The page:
Julie Johnson was the state secretary of labor when the Future Fund was created and helped write the legislation putting it into law.
“I’m very proud of what the Future Fund has done for the state of South Dakota,” she said while encouraging the committee to reject the bill.
Maher said he was not surprised by “the parade of opponents” who came forward. He said the crux of their argument was, “Don’t take our pork away from us.”
Maher said his goal is to “keep the money on Main Street.” He said from 2020 to 2023, the fund went from taking in $17 million to $24 million annually.
“A fund that the Legislature doesn’t have any oversight on,” he added.
Schoenbeck said that even with less money in the fund, “The good projects will still all get funded.”
Sen. Casey Crabtree, R-Madison, voted to defeat the bill as written, but said he would have supported a bill that called for further oversight of the fund.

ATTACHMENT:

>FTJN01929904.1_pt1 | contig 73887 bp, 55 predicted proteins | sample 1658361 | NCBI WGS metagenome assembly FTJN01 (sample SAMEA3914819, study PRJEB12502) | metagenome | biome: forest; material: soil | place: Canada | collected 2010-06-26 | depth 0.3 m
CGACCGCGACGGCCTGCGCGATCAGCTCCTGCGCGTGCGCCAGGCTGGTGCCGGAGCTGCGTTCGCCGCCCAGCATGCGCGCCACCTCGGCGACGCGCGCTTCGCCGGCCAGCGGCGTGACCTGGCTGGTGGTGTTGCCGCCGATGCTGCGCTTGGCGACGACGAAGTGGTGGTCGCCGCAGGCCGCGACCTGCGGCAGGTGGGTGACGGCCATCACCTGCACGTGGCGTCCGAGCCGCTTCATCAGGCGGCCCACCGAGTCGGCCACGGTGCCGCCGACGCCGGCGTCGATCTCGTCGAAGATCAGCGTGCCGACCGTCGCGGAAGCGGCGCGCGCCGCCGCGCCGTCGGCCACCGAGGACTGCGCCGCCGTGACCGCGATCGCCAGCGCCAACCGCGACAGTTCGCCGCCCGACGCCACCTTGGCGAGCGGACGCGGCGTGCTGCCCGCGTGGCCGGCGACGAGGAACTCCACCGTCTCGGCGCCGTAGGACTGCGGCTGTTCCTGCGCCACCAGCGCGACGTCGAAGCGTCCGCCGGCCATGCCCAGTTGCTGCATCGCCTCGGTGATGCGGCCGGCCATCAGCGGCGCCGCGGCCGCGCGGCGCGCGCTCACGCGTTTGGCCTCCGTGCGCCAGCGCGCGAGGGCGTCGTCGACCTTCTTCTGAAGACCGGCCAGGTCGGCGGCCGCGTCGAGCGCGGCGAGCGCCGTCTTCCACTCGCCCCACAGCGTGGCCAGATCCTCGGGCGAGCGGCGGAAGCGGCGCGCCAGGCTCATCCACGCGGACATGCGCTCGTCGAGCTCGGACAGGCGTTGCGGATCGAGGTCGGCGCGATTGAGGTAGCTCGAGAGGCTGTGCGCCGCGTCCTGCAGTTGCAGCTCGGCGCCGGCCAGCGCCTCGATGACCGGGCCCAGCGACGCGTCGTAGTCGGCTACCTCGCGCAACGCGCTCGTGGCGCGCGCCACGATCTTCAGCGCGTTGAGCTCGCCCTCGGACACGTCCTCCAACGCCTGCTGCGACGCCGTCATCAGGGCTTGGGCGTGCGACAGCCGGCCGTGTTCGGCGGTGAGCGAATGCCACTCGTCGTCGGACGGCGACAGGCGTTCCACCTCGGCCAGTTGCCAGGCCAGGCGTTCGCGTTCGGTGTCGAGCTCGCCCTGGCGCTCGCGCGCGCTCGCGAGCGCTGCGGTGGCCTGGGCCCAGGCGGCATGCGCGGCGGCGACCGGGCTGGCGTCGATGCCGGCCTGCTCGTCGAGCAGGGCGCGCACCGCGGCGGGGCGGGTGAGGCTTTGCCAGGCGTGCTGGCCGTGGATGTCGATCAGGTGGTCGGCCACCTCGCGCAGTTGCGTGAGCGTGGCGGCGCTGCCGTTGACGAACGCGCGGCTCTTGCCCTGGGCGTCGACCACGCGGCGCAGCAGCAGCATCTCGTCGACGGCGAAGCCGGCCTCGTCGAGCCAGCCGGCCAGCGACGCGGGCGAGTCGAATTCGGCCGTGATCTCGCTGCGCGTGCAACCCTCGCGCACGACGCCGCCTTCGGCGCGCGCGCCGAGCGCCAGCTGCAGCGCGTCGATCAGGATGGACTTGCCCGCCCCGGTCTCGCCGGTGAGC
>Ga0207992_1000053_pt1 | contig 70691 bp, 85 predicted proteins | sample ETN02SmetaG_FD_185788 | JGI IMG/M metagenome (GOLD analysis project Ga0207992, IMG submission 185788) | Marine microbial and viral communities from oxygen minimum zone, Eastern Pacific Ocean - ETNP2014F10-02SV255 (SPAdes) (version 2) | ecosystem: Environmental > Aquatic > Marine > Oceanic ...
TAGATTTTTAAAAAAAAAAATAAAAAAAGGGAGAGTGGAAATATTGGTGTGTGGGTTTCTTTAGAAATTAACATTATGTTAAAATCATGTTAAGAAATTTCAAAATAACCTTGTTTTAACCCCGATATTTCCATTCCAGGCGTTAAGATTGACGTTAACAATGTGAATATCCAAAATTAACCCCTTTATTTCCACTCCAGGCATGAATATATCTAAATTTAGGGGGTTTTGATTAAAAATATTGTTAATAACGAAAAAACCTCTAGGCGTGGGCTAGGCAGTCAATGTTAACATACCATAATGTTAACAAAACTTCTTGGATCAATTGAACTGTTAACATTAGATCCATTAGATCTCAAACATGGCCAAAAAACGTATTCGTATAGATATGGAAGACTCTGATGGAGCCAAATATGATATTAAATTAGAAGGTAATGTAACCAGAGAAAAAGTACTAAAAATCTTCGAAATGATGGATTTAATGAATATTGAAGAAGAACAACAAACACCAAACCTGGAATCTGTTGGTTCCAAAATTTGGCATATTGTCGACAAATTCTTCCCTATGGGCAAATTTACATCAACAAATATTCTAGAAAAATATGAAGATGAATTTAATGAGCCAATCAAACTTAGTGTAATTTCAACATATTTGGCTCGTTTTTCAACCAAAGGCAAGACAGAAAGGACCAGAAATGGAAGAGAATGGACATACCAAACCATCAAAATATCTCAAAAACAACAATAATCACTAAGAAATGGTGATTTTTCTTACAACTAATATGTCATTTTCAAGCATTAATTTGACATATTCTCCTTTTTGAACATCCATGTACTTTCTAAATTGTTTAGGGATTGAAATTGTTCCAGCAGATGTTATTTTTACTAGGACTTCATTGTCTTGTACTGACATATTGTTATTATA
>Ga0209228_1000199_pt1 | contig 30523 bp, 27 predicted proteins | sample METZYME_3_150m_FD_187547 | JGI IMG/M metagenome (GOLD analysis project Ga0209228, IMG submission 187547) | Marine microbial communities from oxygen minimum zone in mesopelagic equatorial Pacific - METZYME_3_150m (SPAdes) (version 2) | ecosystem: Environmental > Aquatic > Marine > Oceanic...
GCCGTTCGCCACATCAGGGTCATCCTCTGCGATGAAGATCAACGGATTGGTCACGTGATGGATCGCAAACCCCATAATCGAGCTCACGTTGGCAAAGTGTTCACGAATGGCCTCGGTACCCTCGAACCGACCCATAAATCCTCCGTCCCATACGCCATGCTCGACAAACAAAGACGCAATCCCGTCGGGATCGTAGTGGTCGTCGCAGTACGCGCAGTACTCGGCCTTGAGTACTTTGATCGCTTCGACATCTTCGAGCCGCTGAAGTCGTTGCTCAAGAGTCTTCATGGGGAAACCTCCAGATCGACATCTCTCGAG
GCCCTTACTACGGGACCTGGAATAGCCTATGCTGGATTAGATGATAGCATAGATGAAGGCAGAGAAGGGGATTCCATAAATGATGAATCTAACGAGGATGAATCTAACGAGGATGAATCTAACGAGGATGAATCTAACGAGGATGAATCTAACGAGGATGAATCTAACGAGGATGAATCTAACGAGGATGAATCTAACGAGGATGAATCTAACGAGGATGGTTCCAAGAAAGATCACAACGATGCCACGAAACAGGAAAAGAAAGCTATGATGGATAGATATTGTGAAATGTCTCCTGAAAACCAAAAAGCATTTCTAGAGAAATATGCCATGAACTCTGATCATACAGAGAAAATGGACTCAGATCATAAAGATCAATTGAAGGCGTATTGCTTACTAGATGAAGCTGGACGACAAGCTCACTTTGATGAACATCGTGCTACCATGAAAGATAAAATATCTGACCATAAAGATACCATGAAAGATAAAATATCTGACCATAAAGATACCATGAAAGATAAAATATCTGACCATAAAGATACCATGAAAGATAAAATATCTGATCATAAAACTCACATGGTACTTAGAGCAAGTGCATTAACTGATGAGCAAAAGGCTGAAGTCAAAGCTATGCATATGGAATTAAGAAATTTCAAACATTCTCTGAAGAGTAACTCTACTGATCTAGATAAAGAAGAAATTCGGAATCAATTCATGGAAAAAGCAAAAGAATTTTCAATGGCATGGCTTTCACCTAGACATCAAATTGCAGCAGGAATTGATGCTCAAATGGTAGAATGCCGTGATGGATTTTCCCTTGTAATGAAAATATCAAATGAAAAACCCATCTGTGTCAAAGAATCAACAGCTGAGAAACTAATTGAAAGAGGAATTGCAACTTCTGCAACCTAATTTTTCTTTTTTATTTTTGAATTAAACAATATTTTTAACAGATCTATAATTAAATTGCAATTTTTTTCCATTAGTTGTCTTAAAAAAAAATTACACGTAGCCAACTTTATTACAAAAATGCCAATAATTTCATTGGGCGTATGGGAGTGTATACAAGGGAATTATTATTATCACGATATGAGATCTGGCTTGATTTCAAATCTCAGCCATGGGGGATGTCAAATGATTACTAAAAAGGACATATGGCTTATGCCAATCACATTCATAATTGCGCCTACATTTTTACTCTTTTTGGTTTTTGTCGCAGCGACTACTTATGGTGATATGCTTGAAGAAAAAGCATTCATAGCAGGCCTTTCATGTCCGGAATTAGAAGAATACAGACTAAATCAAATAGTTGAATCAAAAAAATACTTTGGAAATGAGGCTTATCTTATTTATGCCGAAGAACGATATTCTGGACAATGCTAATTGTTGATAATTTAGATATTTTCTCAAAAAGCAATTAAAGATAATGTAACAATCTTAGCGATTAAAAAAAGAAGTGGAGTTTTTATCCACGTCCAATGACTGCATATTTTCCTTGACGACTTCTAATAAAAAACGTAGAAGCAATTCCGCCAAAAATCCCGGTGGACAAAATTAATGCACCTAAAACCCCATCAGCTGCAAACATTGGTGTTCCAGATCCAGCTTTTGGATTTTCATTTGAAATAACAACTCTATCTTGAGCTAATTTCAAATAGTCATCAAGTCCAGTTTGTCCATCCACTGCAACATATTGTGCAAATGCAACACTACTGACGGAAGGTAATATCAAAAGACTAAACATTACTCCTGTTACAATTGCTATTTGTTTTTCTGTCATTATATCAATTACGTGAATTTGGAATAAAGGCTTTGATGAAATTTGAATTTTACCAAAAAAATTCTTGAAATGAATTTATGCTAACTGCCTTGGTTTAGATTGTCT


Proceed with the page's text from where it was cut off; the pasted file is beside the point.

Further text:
Senators Steve Kolbeck, R-Brandon, and Arch Beal, R-Sioux Falls, made and seconded the motion to defeat the bill.
“I think the Future Fund is working,” Kolbeck said. He said Noem’s use of the fund “really isn’t an abuse,” given that “this governor has spent about $100 million less than the previous administration.”
Noem has been in office a little more than five years and has spent $57 million from the fund. Former Governor Dennis Daugaard served eight years and used the fund for everything from railroad improvements to scholarships, spending a total of $163 million.
GET THE MORNING HEADLINES DELIVERED TO YOUR INBOX
Our stories may be republished online or in print under Creative Commons license CC BY-NC-ND 4.0. We ask that you edit only for style or to shorten, provide proper attribution and link to our web site. Please see our republishing guidelines for use of photos and graphics.